Initially, faced with a very traditional rectangular back garden, the owner attended Deborah Kalinke’s course in Garden Design, and then implemented changes. The rear garden is approached from a balcony with steps leading down – offering a change in perspective. A curving sinuous path went in, two grass circles surrounded by beds, a close-boarded fence was painted black (so good), and a mirrored “gate” was installed, which magically appears to open out into another area of garden. A veggie patch was created “all you can eat in 3 square feet”, the tiniest Mediterranean garden, a shady area, the smallest prairie garden in the south-east, a pebble pond, pots, a little greenhouse. Incredible.  And, a darling blue shed; the icing on the cake, and the owner’s pride and joy.img_20200710_122312958

We all want one

Plants a-plenty, of course. We expect nothing less from a long-standing F/G member. Highlights were: Wisteria – now heading for its second flowering of the year; the dry area planted with an Olive tree, Lemon thyme, Euphorbias, Salvias and a fabulous Jasmine; the vegetable area – Tomatoes, Carrots, climbing and dwarf French Beans, Cavolo Nero, Beetroot, Nasturtiums, Strawberries and a Crab Apple tree. And a mahoosive Rhubarb. And Peas growing up a trellis. How is it done? However it’s done, she goes on to do yet more in the shade – with Hart’s Tongue Fern and other varieties planted alongside Phlomis russeliana, Astilbes and Astrantias. Betula ‘Snow Queen’ also makes an appearance along with a dramatically impressive Dranunculus (sounds like Dracula’s uncle and, by all accounts, smells like him). Grasses and Thalictrums sway together in vertical harmony.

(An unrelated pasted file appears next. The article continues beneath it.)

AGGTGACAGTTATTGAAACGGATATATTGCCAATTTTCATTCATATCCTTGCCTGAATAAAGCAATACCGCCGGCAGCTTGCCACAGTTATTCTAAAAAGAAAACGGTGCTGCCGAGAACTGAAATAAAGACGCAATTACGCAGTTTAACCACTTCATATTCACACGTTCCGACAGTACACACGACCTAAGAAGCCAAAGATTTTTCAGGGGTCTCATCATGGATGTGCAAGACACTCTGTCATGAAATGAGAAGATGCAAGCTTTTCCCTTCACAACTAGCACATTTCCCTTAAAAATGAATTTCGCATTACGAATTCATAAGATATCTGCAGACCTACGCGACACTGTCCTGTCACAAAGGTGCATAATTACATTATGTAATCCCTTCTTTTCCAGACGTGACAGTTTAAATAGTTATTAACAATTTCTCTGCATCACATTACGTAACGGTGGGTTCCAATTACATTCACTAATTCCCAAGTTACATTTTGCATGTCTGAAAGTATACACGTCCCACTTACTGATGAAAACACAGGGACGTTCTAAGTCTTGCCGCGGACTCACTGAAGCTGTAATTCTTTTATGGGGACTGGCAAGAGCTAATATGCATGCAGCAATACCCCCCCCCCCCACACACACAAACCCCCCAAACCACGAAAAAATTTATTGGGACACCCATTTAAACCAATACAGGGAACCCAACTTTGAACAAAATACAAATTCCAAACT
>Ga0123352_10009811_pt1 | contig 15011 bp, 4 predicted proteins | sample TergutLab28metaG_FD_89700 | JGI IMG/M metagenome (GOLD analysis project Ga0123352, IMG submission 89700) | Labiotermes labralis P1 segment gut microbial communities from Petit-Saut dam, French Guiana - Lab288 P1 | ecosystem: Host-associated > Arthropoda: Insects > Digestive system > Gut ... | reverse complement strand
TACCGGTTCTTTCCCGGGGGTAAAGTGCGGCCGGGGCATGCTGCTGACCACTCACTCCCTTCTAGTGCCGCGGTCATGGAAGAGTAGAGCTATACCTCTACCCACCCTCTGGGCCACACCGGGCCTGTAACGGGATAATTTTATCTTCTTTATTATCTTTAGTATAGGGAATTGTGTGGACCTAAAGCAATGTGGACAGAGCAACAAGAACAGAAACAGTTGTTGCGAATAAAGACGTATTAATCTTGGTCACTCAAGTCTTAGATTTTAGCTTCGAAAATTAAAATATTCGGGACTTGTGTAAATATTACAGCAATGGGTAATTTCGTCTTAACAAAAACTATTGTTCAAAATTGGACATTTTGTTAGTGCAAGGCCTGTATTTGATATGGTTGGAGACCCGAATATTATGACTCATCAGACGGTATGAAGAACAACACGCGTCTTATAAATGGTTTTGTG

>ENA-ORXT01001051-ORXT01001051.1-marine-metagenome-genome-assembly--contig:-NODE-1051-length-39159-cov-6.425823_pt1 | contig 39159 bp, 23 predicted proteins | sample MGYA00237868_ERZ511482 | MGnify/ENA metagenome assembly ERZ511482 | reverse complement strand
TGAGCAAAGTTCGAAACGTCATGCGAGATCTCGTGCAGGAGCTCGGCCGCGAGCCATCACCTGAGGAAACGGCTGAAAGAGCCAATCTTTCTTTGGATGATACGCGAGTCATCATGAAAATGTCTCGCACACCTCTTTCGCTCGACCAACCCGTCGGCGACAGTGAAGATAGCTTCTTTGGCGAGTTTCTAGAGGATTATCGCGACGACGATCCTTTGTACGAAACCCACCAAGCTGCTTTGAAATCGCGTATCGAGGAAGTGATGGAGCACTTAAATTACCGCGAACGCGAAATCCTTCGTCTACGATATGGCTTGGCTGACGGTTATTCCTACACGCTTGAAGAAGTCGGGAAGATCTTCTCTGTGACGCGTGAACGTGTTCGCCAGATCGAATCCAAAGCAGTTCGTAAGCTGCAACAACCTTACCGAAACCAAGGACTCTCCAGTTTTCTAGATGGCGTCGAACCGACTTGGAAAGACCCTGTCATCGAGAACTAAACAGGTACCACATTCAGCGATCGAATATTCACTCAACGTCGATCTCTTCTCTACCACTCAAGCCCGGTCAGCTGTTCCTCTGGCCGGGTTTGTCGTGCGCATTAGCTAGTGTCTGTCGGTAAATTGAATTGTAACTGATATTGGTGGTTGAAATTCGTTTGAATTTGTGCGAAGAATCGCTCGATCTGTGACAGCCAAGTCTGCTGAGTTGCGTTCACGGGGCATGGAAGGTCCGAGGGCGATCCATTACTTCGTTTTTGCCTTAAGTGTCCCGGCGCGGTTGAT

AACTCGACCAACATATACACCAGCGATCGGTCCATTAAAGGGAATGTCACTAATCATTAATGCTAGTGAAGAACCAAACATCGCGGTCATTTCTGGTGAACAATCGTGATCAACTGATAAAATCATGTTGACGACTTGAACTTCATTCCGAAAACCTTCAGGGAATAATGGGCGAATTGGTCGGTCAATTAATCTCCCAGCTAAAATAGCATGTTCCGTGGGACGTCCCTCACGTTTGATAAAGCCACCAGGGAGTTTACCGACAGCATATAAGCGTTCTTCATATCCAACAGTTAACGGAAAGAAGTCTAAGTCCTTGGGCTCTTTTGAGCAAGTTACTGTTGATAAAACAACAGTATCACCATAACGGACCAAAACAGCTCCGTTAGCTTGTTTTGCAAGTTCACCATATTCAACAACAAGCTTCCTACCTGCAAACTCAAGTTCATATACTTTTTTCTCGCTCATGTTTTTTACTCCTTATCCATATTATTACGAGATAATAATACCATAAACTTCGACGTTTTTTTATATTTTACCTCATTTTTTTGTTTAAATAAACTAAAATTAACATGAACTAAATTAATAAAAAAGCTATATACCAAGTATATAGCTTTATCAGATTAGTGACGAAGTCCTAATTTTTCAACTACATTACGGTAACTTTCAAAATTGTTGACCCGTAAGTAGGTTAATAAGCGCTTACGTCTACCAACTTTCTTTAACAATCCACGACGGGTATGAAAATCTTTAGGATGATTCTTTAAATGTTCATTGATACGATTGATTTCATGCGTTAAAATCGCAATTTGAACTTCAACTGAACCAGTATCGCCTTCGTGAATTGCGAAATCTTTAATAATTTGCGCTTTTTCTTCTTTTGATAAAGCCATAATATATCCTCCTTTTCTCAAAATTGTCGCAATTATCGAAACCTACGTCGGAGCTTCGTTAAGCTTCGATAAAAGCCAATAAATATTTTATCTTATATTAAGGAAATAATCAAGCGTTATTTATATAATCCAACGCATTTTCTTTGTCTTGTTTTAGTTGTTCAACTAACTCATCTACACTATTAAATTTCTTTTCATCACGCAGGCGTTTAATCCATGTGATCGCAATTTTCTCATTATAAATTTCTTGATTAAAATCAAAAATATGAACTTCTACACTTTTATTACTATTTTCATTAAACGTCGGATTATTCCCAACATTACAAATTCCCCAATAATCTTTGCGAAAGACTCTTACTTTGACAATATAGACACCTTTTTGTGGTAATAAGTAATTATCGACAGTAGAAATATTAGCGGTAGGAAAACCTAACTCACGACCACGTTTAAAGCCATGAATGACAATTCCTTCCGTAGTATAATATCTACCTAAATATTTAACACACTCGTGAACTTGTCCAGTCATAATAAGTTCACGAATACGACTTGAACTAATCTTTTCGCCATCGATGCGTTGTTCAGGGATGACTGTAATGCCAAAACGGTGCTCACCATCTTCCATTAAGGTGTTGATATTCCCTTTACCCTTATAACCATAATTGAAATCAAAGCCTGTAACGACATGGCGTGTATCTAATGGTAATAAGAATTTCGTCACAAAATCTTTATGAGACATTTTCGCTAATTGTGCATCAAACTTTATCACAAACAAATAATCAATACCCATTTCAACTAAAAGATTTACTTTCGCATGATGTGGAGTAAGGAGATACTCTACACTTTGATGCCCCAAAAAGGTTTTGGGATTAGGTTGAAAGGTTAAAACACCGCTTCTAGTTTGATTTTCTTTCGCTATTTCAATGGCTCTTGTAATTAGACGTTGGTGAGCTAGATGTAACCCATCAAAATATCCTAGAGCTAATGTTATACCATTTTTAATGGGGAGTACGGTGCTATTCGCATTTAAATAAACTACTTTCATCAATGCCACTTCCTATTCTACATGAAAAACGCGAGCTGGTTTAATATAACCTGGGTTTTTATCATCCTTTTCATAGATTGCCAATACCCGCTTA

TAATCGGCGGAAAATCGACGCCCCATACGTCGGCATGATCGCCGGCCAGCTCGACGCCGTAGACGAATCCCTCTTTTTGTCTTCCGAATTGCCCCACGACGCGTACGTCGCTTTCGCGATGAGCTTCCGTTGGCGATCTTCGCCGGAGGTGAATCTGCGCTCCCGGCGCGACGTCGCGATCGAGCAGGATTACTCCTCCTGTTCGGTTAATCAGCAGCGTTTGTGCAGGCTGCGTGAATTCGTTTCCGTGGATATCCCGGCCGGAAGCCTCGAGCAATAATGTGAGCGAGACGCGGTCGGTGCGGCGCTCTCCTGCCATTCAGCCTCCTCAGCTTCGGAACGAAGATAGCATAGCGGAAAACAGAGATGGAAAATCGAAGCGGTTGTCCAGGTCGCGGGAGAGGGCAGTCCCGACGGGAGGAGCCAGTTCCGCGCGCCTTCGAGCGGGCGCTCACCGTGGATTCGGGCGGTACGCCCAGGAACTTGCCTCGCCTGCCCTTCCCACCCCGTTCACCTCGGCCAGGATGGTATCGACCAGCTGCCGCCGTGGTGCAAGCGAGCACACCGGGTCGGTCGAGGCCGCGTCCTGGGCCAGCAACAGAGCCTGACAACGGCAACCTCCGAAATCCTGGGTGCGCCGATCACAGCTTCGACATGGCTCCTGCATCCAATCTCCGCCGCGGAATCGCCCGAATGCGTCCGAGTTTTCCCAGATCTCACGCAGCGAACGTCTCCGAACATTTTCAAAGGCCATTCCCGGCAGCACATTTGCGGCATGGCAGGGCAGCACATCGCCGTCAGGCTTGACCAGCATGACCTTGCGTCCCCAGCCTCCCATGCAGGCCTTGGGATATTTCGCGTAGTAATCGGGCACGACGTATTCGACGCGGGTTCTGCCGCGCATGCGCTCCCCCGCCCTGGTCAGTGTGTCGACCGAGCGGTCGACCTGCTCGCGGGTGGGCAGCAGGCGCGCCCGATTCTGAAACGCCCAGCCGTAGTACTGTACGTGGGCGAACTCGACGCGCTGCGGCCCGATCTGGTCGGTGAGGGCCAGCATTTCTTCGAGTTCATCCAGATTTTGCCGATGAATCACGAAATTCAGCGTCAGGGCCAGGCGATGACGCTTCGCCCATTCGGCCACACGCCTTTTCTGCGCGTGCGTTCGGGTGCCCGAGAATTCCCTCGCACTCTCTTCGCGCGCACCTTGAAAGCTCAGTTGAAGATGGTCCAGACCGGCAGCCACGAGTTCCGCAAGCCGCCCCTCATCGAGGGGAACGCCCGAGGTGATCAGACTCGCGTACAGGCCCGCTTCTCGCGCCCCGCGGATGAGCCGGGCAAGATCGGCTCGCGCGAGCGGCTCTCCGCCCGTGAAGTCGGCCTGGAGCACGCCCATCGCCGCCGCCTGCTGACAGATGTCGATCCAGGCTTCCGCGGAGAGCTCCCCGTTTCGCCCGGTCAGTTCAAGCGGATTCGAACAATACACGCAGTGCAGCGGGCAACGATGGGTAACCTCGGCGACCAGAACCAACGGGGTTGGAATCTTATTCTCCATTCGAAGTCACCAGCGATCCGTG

The Plant Ident. centred on five of the owner’s favourites:

Buddleia alternifoliaimg_20200604_175514

The slender branches of the Fountain butterfly bush have a weeping habit and are covered with soft purple or pink racemes of flowers in the early summer – flowering on the previous year’s stems. A hardy (A.G.M.) shrub, it will grow in sun or part shade, in pretty much any type of fertile soil, reaching around 4 m  x 4 m. Buddleias are magnets for wildlife – bees, moths, birds and butterflies – and are virtually mandatory in any naturalist’s garden. Probably in naturists’ gardens too, but perhaps for different reasons.

Malus ‘Laura’ img_20200425_182422

Crab apples are such rewarding trees to grow, giving interest over much of the year. Buds and flowers in spring and summer are followed by fruit which can be picked and enjoyed by humans and birds alike. ‘Laura’ is a small, deciduous tree with leaves which emerge as bronze/purple in spring but turn dark green by summer. The flowers are dark pink with lighter centres and remain on the tree for longer than regular apple trees. The crab apple fruits are maroon/dark red and can be used for making jelly, which has a red tint to it. Grows (slowly) to about 2.5 m., upright in habit, (haughty horticulturalists would say ‘fastigiate’), and doesn’t take up much space. A good choice for a small garden.